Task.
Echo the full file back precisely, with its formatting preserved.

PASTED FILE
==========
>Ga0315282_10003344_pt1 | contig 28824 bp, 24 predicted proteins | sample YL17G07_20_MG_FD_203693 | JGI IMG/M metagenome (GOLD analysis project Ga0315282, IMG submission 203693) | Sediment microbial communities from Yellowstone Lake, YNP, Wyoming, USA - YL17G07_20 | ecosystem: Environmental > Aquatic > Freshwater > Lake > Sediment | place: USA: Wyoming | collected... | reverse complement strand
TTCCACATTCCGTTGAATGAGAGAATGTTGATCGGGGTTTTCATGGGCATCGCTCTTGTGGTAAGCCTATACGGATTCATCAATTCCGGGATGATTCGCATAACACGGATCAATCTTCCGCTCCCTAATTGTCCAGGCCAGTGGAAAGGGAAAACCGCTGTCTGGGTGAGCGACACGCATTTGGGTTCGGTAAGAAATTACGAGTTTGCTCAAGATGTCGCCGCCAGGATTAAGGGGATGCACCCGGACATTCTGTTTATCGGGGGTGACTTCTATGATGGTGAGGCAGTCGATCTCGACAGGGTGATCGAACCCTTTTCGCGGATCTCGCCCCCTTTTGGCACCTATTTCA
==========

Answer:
>Ga0315282_10003344_pt1 | contig 28824 bp, 24 predicted proteins | sample YL17G07_20_MG_FD_203693 | JGI IMG/M metagenome (GOLD analysis project Ga0315282, IMG submission 203693) | Sediment microbial communities from Yellowstone Lake, YNP, Wyoming, USA - YL17G07_20 | ecosystem: Environmental > Aquatic > Freshwater > Lake > Sediment | place: USA: Wyoming | collected... | reverse complement strand
TTCCACATTCCGTTGAATGAGAGAATGTTGATCGGGGTTTTCATGGGCATCGCTCTTGTGGTAAGCCTATACGGATTCATCAATTCCGGGATGATTCGCATAACACGGATCAATCTTCCGCTCCCTAATTGTCCAGGCCAGTGGAAAGGGAAAACCGCTGTCTGGGTGAGCGACACGCATTTGGGTTCGGTAAGAAATTACGAGTTTGCTCAAGATGTCGCCGCCAGGATTAAGGGGATGCACCCGGACATTCTGTTTATCGGGGGTGACTTCTATGATGGTGAGGCAGTCGATCTCGACAGGGTGATCGAACCCTTTTCGCGGATCTCGCCCCCTTTTGGCACCTATTTCA